The leadership of Costa Rican football has circled the wagons around their embattled president, Eduardo Li, after Li was arrested in Zurich, Switzerland, Wednesday on charges of racketeering, wire fraud and money laundering.
Jorge Hidalgo, acting president of the Costa Rican Football Federation, FEDEFÚTBOL, told the website Amelia Rueda that U.S. prosecutors are “mistaken,” and that there was nothing inappropriate about a $27,500 wire transfer cited in the indictment as proof of wrongdoing.
The indictment unsealed in Brooklyn, New York, on Wednesday alleged that Li and the sports marketing company Traffic Sports USA conspired in a scheme that involved offering and accepting bribes, wire fraud, conspiracy to commit wire fraud, and money laundering to grant exclusive commercial rights to World Cup qualifying games for the Costa Rican national football team, la Sele. Li allegedly asked for a six-figure bribe as part of the negotiations with Traffic Sports USA.
Hidalgo said that the $27,500 was part of a regular payment made by Traffic Sports USA to FEDEFÚTBOL according to the contract negotiated by Li granting the company exclusive broadcast rights to Sele games leading up to the 2018 World Cup.
“This is neither a bribe nor has the Federation issued a check to Eduardo,” Hidalgo told AmeliaRueda.com
The acting FEDEFÚTBOL president said they have requested receipts of the transfers from Costa Rica’s Banco Lafise. On Thursday, officers from the Judicial Investigation Police arrived at the San Rafael Proyecto Gol, the FEDEFÚTBOL headquarters and training facility, where they were shown a copy of the Traffic Sports USA contract signed by Li.
“It’s obvious that the American authorities were mistaken,” Hidalgo said.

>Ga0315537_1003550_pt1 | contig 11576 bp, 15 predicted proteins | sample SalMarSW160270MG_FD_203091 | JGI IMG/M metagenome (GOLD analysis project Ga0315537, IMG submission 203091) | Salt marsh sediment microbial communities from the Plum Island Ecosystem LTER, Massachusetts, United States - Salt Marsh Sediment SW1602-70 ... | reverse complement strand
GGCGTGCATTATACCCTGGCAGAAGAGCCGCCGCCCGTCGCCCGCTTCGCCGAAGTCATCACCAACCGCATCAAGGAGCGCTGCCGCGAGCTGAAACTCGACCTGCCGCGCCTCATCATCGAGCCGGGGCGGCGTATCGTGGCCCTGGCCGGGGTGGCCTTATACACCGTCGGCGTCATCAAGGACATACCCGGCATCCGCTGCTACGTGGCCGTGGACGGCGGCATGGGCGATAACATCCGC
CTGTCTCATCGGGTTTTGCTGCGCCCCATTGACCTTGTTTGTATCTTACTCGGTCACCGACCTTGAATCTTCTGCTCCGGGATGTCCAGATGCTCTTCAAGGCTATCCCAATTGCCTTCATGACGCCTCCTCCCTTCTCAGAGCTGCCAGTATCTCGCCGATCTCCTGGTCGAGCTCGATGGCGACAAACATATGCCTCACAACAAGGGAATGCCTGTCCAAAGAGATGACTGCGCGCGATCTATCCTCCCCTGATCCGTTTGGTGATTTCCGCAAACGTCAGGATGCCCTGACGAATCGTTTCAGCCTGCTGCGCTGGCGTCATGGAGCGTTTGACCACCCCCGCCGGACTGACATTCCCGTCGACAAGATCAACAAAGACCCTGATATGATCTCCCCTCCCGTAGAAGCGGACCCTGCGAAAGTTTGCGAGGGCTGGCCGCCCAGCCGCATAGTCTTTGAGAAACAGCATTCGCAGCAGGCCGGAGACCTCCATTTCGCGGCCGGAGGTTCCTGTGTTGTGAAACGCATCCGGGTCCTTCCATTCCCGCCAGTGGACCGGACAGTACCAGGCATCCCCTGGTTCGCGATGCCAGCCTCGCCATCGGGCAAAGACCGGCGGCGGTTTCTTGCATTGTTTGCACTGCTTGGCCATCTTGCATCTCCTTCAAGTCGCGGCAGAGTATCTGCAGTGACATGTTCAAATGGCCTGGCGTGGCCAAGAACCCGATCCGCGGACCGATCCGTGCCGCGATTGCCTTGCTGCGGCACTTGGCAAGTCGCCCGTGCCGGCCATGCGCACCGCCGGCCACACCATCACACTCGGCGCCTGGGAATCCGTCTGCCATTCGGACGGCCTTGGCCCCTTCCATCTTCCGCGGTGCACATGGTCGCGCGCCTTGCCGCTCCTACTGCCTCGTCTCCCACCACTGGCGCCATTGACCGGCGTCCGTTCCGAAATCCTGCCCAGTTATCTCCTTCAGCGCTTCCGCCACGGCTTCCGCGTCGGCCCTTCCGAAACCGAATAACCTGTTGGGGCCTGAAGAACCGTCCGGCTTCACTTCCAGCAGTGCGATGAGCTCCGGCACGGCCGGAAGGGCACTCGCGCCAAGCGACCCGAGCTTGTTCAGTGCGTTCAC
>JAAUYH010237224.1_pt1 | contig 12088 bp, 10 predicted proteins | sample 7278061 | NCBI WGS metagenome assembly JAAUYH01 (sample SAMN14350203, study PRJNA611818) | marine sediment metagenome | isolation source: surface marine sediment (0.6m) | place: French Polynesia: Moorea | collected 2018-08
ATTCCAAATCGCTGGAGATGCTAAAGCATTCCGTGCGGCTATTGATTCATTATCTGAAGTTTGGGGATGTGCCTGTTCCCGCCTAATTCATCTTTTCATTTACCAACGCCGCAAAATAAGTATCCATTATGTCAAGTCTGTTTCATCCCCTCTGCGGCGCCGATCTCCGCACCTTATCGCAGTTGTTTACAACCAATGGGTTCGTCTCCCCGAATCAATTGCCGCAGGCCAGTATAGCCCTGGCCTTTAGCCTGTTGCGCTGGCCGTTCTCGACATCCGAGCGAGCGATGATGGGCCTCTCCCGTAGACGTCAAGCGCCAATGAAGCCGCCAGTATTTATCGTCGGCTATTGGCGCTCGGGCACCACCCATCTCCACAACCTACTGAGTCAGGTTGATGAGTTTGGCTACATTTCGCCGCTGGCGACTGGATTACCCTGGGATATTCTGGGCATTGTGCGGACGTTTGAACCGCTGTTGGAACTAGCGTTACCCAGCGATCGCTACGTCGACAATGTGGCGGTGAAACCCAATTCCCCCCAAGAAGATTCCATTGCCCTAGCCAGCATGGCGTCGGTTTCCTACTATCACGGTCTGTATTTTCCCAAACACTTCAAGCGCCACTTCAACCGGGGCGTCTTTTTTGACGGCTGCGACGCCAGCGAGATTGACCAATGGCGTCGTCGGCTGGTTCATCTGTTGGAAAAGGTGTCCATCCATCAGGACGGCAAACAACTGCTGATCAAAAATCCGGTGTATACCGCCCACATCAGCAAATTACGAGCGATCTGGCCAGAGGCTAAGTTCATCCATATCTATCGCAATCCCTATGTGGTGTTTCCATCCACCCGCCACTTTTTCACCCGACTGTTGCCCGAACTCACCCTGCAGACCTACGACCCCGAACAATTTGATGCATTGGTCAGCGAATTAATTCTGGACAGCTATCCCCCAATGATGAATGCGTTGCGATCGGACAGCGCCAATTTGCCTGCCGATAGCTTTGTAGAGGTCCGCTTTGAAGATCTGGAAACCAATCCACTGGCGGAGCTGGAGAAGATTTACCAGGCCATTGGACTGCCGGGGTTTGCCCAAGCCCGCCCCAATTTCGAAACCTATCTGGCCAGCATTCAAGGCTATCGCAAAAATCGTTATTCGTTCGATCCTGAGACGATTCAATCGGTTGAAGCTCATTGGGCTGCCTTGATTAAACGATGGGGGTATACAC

Costa Rica’s Acting Deputy Prosecutor Celso Gamboa announced Wednesday that the Prosecutor’s Office would open a criminal probe into possible money laundering related to the alleged bribery scheme.
But security analyst Paul Chaves had harsh words for any money laundering investigation in Costa Rica related to the FIFA scandal.
“It’s useless; a waste of time,” Chaves told The Tico Times.
The analyst said that successful money laundering prosecutions are rare in Costa Rica, and furthermore, the country’s penal code is outdated at providing tools to prosecute illicit money flows.
“The largest money laundering operation in the world was operating out of here and investigators had no clue,” Chaves said, referring to the $6 billion Liberty Reserve case in May 2013.
Costa Rica cleared the Organization for Economic Co-operation and Development tax haven blacklist in 2011. OECD reported at the time that Costa Rica’s fiscal transparency practices met international standards. Following the Liberty Reserve case, however, the country was once again listed as a tax haven by the French government in 2013.
Sponsors so far have not abandoned FEDEFÚTBOL, according the newspaper La República, in a story on Thursday. Among the federation’s sponsors are Plycem Cement, Coca-Cola FEMSA, and Hyundai.